Con­ti­nen­tal GT spied test­ing as firm re­vamps all mod­els in a bid to boost Euro­pean sales

Motorcycle News (UK) - - THIS WEEK - By Jor­dan Gib­bons SE­NIOR RE­PORTER

Royal En­field’s 2017 Con­ti­nen­tal GT was cap­tured test­ing on the roads of Spain last week, re­veal­ing more details about the firm’s fu­ture plans. Most sig­nif­i­cant is the ad­di­tion of ABS rings on the brake discs, which are ev­i­dence of them test­ing im­mi­nent Euro4 up­grades that strongly hint at En­field’s com­mit­ment to sell­ing bikes in Europe.

While the most ob­vi­ous up­date is the ad­di­tion of ABS, there will also be changes to the fu­elling and pow­er­train to en­sure the 2017 Con­ti­nen­tal GT can dip in­side the tighter Euro4 emis­sions lim­its. Those changes aren’t ap­par­ent in the photos, but the ABS rings are clearly vis­i­ble, married to the ex­ist­ing model’s discs and calipers – sug­gest­ing that there will be no change in the bike’s over­all brak­ing per­for­mance. While the rest of the ex­haust system ap­pears largely un­changed – the si­lencer looks ever-so-slightly big­ger, but there’s no clear view – they will al­most cer­tainly have in­creased the amount of catalysing pre­cious metal in the system. The fi­nal Euro4 ad­di­tion, although not clear in these im­ages, will be the ad­di­tion of day­light run­ning lights.

With the UK, Europe and other ma­ture mar­kets rep­re­sent­ing such a tiny per­cent­age of the brand’s global sales, it’s en­cour­ag­ing to see that Royal En­field are still tak­ing us se­ri­ously. An­other clear state­ment of in­tent was the re­cent re­ver­sal of the de­ci­sion not to bring the firm’s typ­i­cally old-school take on ad­ven­ture mo­tor­cy­cles, their Hi­malayan, to the UK. Pradeep Mathew, the Project Leader for the Hi­malayan, told us: “The Hi­malayan was de­signed with sim­plic­ity in mind, which is why it orig­i­nally used a car­bu­ret­tor but this had to be changed for Euro4.”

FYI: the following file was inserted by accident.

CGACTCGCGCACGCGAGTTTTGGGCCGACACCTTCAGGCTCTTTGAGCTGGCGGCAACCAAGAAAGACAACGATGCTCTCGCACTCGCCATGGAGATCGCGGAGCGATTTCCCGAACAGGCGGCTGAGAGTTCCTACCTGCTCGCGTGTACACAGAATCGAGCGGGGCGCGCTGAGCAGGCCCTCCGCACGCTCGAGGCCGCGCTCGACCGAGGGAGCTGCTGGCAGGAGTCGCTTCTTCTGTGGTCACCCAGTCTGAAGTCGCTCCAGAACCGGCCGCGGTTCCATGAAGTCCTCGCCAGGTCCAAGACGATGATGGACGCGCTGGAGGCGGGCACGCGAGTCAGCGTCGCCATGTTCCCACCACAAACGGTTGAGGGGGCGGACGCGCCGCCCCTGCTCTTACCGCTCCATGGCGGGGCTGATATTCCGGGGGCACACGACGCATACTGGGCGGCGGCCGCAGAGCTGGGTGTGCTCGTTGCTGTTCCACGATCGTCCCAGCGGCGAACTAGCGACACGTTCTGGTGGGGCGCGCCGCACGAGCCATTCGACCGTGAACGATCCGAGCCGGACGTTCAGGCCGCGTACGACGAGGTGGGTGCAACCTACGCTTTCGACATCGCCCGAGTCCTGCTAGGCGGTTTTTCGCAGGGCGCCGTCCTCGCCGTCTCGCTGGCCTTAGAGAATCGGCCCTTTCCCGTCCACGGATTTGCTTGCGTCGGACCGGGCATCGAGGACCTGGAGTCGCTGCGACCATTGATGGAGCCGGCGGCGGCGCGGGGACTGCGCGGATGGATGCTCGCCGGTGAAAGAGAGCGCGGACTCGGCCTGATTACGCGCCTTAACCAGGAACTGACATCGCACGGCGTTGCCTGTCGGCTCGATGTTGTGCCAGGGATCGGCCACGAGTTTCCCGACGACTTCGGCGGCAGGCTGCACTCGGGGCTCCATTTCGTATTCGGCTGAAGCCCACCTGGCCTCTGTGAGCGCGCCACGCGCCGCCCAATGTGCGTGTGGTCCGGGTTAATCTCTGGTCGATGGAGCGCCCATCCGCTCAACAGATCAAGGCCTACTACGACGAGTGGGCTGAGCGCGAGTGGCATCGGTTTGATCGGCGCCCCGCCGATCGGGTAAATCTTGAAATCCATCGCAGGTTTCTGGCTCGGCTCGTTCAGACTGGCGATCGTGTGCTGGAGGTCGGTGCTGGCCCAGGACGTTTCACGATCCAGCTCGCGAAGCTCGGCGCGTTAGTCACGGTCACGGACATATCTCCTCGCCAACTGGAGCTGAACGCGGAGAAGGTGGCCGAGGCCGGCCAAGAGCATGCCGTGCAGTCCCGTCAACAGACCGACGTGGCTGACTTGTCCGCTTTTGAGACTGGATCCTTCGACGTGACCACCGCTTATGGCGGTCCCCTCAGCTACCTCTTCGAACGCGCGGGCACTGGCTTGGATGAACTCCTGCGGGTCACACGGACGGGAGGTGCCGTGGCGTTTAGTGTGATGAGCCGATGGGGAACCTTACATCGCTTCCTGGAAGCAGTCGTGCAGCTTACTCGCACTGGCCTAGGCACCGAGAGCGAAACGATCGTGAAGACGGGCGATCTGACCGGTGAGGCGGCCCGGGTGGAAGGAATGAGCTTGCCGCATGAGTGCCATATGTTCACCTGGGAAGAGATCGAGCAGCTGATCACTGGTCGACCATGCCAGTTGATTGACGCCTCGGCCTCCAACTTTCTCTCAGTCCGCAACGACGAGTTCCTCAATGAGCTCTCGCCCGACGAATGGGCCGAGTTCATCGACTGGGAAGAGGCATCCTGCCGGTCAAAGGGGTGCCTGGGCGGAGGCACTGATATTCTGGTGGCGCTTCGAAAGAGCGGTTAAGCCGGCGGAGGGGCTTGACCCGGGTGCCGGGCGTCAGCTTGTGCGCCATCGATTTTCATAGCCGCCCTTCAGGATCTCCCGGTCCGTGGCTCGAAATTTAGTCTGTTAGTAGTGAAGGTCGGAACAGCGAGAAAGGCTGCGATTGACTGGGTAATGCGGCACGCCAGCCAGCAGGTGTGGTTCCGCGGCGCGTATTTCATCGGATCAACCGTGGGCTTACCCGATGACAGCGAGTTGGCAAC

So what about pric­ing, es­pe­cially con­sid­er­ing the cur­rent global cur­rency volatil­ity? “When this bike was de­signed, it was for In­dian mar­kets,” says Gopal. “Royal En­field are known for ac­ces­si­ble pric­ing, so we’d like to keep it that way but right now it is very dif­fi­cult for me to say.” We ex­pect the price to be an­nounced in Fe­bru­ary or March 2017, and the ex­pec­ta­tion is that it’ll creep in just be­low the £6000 mark.

Arun Gopal, Head of In­ter­na­tional Sales, also told MCN: “We have grown sales over 64% be­tween 2010 to 2015. We are in­vest­ing $64mil­lion in pro­duc­tion and are ex­pect­ing sales of up to 900,000 units [ glob­ally] by 2018. Growth in de­vel­oped mar­kets is es­sen­tial for this and Europe is very im­por­tant to us, so it made sense to pro­duce Euro4 com­pli­ant ver­sions.”

Royal En­field have also an­nounced pric­ing for the full 2017 range – all the prices in­clude OTR charges and are avail­able in deal­ers im­me­di­ately (see be­low). But the bike we’re most ex­cited about shows no im­mi­nent signs of be­ing re­leased – the 750cc par­al­lel-twin which MCN has spied un­der­go­ing road tests sev­eral times dur­ing 2016.

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